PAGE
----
I have been managing my chronic pain and taking care of myself for years. But taking care of myself requires the cooperation of other people, and that can be the most difficult challenge to overcome. I cannot take care of myself or be well if others do not take my pain seriously. Just because I was able to do X yesterday does not mean I can do it today. The pain comes and goes. Once it starts I have to let it take its course. But society caters to people who are able-bodied and physically strong. Illness and pain are not compatible with the typical pace of life, and I admit I have anxiety about falling behind.
Living with an invisible disability can be exhausting – not only because chronic, searing pain is energy-draining (in my case), but because it leaves behind no evidence. Communicating with others about my pain often leaves me feeling misunderstood and isolated. Sometimes I want to wear tops that reveal my scar all the time, in order to silently “prove” there’s a *real* reason I just want to lie down, can’t carry that ten pound box, or don’t want to stay out all night partying. I cannot shake the feeling that other people doubt me or believe I use chronic pain as an excuse to get out of doing certain things.
Mental illness is no exception to this rule: people think they know what it looks like, that they can spot a person with a mental illness a mile away, and that if a person doesn’t live up to those expectations, they’re either seeking benefits they “don’t deserve,” or seeking attention. And with regards to depression specifically (as it’s the topic of the original article, and my greatest knowledge base), they tend to think that if someone isn’t spending all of their time crying, frowning, or refusing to get out of bed, they can’t possibly have it.
I have learned that differently abled means poor to many. It means that you are not working. It means that you have no identity or interests. I understand for many being differently abled means poverty because we live in a world that does easily make the accommodations that are necessary to participate in paid work. Knowing that this is the case, why does the stigma attach itself so ferociously? If a person is unable to work because of a lack of accessibility, why do we feel the need to persecute them because of the way our society is designed?
When I tell people that I write, the answer is usually that it makes sense. It does not occur to anyone that I chose this because of a love of writing and sharing ideas. Writing is something that I was interested in from the time that I was a small child. Because I am doing it, it certainly is not real work. Such ideas do not attach themselves to a friend of mine, who makes his living freelancing in this area. Sitting together, people will invariably ask him a multitude of questions, ignoring me completely. It is understood that he chose his work out of love and not convenience.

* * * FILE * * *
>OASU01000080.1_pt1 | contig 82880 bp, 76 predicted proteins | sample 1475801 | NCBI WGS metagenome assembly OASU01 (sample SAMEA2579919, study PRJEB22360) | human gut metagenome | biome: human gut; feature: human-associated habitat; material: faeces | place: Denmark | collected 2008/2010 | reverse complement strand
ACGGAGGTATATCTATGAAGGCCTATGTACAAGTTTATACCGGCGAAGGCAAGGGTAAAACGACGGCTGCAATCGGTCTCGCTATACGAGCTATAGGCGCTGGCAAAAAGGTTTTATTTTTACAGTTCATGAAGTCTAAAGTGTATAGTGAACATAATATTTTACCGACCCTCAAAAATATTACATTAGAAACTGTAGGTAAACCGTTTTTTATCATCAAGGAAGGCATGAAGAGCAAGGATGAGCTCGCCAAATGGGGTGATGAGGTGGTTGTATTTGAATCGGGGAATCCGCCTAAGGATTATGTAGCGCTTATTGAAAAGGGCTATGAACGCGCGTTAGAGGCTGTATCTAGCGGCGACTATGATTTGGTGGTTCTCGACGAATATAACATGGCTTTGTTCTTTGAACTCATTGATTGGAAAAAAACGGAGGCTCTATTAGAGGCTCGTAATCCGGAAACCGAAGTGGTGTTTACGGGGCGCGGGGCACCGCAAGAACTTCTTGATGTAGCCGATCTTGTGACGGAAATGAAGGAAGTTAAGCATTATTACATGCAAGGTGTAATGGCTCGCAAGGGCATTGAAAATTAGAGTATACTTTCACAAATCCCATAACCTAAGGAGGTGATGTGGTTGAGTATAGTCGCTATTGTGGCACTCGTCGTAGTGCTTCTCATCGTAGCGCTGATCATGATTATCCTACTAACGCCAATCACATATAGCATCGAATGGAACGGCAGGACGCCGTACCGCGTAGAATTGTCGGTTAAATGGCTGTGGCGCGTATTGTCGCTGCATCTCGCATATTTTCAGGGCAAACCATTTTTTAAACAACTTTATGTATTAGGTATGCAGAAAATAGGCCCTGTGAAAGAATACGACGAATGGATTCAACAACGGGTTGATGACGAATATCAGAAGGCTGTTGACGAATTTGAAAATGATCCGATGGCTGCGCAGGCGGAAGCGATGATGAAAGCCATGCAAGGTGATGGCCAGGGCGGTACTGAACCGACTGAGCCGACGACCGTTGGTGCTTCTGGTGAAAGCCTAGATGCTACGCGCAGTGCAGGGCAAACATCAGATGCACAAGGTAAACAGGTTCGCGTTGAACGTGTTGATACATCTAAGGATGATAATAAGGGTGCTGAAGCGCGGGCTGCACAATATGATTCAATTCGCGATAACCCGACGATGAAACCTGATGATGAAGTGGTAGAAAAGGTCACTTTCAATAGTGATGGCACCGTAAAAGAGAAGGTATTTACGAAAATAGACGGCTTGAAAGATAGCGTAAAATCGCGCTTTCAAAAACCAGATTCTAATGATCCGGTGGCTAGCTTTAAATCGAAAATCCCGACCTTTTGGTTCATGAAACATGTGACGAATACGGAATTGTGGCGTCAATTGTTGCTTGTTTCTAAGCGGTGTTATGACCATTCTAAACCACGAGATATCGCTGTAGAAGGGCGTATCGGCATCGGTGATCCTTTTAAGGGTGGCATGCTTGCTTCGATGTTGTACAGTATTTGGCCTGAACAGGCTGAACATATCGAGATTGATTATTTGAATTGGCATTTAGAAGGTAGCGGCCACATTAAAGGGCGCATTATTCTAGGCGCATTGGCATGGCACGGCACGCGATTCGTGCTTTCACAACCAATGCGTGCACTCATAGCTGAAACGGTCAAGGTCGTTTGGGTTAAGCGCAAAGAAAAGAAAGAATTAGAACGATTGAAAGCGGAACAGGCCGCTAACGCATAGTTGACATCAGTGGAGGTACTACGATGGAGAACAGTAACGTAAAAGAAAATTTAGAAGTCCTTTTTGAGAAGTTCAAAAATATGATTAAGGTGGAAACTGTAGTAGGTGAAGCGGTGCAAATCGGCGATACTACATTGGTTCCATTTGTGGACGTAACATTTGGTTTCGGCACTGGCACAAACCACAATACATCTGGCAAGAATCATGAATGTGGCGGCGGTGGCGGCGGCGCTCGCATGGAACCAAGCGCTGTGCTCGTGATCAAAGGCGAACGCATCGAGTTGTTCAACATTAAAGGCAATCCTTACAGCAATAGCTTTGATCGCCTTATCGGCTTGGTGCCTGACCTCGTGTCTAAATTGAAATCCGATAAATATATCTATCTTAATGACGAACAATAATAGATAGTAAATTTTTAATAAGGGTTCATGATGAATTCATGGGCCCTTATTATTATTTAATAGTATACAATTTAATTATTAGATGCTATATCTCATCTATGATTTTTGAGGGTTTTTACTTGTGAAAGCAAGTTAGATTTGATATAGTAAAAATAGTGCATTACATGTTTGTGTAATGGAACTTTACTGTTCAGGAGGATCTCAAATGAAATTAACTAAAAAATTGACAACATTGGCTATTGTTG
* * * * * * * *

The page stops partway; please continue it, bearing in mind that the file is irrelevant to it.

More than two dozen seniors at Lincoln University, in Oxford, Pa., are in danger of not being able to graduate this spring — not because they’re under disciplinary probation or haven’t fulfilled the requirements of their majors, but because they were obese as freshmen.
It might sound like a joke, or a violation of individual rights, but James L. DeBoy, chair of Lincoln’s health, physical education and recreation department, said he sees it as his “professional responsibility to be honest and tell students they’re not healthy.”
In the news:
Disability turns laughing matter in Channel 4 comedy show [Headline is really misleading past the first few paragraphs of the article] [Also, oh gosh! People with disabilities don’t all agree on everything! I love that they spelled that out in the article, but it always bothers me that this is considered news.]
Penned by writers from Skins and The Thick of It, the series features six disabled characters marooned on an island, including a blind man, a woman with cherubism and a paraplegic man. Each character is played by a disabled actor with the same disability, and one complains about the number of non-disabled actors portraying disabled people.
Liz Sayce, chief executive of the Royal Association of Disability Rights (Radar), says: “There is likely to be a storm of comment from disabled people and non-disabled people alike over Cast Offs. Some disabled people will find it funny and real – portraying disabled people as adults who swear, drink and have sex. A real break from covering disability with kid gloves, or not covering it at all. Others may well find it offensive.”